Investigate alcohol and other substance use, with a focus on harmful alcohol use patterns, among young people in the Solomon Islands.
A structured, interviewer-administered questionnaire was administered to respondents aged 15-24 years across four of the country’s provinces in late 2015.
Four hundred young people completed the questionnaire across urban, peri-urban and rural communities. The most common substances ever used by participants were betel nut (94%), licit/store-bought and/or illicit alcohol (79%) and tobacco (76%). Lifetime and recent substance use was particularly common among male respondents; e.g. 89% of male participants reported ever using any alcohol versus 54% of females (p<0.001). Harmful alcohol use patterns were common.
Our sample generally reported higher levels of substance use compared to previous research in the Solomon Islands, including in relation to the country’s relatively recent (2012/13) Household Income and Expenditure Survey. Implications for public health: Our study made considerable advances in addressing key knowledge gaps regarding alcohol and other substance use among young people in the Solomon Islands. Evidence-based initiatives to address early initiation of alcohol and other substance use and the progression to more problematic use patterns among young people in the Solomon Islands need to be explored.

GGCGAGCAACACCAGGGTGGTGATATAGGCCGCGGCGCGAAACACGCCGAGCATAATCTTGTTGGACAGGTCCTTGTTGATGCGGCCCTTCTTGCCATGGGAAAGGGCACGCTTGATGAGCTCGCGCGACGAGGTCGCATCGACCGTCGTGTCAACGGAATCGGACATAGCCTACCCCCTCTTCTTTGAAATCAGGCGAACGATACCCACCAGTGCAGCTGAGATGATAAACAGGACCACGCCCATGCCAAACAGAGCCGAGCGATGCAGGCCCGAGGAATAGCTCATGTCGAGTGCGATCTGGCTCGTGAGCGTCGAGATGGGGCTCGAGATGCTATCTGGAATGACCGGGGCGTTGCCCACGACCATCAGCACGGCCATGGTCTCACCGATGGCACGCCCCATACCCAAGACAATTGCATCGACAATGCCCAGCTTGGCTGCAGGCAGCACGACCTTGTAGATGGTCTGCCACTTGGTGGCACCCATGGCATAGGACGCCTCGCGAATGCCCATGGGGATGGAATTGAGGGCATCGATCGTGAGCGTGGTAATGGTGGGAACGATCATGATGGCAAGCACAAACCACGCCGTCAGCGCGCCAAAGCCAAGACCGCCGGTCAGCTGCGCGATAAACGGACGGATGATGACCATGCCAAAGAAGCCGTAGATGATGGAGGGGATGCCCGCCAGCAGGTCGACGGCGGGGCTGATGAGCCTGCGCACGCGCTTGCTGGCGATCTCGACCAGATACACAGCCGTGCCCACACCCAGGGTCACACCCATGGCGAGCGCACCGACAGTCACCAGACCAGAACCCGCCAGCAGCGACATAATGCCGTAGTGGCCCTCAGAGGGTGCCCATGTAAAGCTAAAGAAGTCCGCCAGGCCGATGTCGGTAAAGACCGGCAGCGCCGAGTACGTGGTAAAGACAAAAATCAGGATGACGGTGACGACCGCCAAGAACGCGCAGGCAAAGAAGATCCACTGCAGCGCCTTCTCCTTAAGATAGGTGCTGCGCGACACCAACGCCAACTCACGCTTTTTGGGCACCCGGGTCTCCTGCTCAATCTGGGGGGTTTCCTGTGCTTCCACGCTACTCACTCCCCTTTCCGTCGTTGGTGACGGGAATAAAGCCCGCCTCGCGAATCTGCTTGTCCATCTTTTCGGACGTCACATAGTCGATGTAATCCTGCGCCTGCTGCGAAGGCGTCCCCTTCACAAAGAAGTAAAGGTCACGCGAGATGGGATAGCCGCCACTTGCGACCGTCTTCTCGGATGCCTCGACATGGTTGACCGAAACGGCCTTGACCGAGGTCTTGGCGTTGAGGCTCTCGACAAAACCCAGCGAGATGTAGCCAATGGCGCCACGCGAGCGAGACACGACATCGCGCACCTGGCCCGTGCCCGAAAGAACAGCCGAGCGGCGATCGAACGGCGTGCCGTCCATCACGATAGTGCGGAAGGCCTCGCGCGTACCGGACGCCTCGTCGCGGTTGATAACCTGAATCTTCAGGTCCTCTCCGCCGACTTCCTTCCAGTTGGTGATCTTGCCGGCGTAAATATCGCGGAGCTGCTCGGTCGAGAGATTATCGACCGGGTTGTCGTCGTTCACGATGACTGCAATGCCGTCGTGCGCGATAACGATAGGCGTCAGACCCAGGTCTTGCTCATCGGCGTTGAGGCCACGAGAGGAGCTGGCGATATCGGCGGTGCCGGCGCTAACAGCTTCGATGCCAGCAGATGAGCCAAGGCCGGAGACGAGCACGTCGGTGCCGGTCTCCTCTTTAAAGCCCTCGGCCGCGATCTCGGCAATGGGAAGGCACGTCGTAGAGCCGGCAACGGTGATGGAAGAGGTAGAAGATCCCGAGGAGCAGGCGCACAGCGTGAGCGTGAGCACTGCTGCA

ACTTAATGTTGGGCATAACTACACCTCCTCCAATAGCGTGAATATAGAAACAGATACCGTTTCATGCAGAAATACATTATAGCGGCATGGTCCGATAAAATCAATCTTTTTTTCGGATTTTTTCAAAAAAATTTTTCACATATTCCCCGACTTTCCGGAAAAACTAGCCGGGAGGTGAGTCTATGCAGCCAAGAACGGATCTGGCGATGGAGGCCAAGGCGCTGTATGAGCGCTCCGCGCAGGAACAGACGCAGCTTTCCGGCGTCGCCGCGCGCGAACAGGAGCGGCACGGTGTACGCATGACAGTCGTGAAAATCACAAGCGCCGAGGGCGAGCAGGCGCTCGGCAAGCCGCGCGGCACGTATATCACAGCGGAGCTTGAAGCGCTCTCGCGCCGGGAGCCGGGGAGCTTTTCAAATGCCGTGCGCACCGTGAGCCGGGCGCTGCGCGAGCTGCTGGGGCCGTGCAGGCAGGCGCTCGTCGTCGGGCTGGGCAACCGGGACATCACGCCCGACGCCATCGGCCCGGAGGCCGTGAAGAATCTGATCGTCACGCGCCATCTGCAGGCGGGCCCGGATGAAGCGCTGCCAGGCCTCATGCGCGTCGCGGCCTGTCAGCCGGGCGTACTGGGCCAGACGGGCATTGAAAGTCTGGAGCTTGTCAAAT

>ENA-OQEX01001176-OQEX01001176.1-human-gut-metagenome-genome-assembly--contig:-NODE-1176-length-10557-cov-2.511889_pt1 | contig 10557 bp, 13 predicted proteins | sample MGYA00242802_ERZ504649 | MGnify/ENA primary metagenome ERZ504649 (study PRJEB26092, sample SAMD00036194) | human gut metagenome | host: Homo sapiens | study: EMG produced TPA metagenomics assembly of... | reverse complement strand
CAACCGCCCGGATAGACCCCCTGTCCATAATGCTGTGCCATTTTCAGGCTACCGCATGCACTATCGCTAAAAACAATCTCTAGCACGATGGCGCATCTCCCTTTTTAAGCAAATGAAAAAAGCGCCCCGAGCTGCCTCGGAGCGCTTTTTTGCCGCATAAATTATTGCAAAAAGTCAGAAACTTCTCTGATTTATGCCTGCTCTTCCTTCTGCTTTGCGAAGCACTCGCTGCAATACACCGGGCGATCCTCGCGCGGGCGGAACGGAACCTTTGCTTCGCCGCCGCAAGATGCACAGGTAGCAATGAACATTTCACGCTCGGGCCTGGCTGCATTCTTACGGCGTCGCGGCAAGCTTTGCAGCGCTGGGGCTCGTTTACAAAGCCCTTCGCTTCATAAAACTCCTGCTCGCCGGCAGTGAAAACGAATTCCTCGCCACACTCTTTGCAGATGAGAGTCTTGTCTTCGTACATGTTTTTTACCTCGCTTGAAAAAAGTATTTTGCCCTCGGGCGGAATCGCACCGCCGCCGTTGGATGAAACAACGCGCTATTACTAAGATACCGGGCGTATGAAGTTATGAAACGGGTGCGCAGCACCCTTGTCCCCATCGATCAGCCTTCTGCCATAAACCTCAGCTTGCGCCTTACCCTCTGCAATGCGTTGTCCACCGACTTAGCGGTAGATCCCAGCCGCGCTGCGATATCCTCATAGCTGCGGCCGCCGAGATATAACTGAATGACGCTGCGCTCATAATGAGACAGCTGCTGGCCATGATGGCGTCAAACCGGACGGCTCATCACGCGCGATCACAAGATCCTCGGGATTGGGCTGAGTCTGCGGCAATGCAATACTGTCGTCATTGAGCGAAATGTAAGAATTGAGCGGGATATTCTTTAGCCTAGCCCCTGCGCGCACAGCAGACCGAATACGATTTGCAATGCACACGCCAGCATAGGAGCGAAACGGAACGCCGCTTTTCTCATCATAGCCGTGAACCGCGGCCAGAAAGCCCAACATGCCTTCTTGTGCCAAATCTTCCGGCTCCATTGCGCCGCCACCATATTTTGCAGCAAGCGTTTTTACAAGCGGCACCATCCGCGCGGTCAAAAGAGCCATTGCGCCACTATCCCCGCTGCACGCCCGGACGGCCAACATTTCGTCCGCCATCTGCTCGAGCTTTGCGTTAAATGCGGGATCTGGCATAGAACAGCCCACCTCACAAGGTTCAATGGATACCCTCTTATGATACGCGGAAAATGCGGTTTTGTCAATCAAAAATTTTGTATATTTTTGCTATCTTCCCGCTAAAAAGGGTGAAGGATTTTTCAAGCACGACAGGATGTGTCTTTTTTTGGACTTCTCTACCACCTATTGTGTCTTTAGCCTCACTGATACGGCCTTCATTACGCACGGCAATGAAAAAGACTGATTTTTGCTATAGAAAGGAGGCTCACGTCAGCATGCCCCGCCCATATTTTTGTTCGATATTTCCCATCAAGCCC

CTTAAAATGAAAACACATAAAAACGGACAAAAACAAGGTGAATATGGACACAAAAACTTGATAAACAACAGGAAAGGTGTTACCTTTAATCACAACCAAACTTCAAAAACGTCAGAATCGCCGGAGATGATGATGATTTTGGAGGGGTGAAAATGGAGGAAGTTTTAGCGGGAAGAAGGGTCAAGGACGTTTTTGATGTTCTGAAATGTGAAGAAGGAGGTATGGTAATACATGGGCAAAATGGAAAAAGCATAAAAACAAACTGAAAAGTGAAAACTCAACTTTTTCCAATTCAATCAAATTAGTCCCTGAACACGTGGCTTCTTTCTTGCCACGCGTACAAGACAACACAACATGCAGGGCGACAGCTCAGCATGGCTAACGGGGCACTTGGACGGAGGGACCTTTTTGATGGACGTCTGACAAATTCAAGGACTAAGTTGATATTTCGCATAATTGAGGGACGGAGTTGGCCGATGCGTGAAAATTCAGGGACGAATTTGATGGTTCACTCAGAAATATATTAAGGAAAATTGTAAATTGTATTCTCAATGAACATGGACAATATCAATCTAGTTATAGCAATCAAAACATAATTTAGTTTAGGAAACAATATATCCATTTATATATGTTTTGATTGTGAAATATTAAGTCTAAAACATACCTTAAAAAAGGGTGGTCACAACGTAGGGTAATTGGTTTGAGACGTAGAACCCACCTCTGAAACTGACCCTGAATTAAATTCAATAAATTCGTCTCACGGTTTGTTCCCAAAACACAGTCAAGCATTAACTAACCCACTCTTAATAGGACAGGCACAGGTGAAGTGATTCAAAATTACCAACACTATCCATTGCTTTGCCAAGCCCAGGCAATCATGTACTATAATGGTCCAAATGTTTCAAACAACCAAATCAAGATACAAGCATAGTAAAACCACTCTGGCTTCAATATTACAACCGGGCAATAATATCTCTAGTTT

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We thank the participants who took part in the study, and the staff of community-based organisations who assisted with recruitment. In particular, we are very grateful to the staff of Save the Children (both in Australia and the Solomon Islands) for their valuable eorts in designing and undertaking the study, including participant recruitment and data collection. The names of specifc colleagues and funding details have been excluded to allow for anonymous review. The authors also gratefully acknowledge the contribution to this work of the Victorian Operational Infrastructure Support Program. Dr Quinn is currently funded by a Fulbright Postdoctoral Scholarship and Prof Dietze is funded by a NHMRC Senior Research Fellowship (GNT1004140).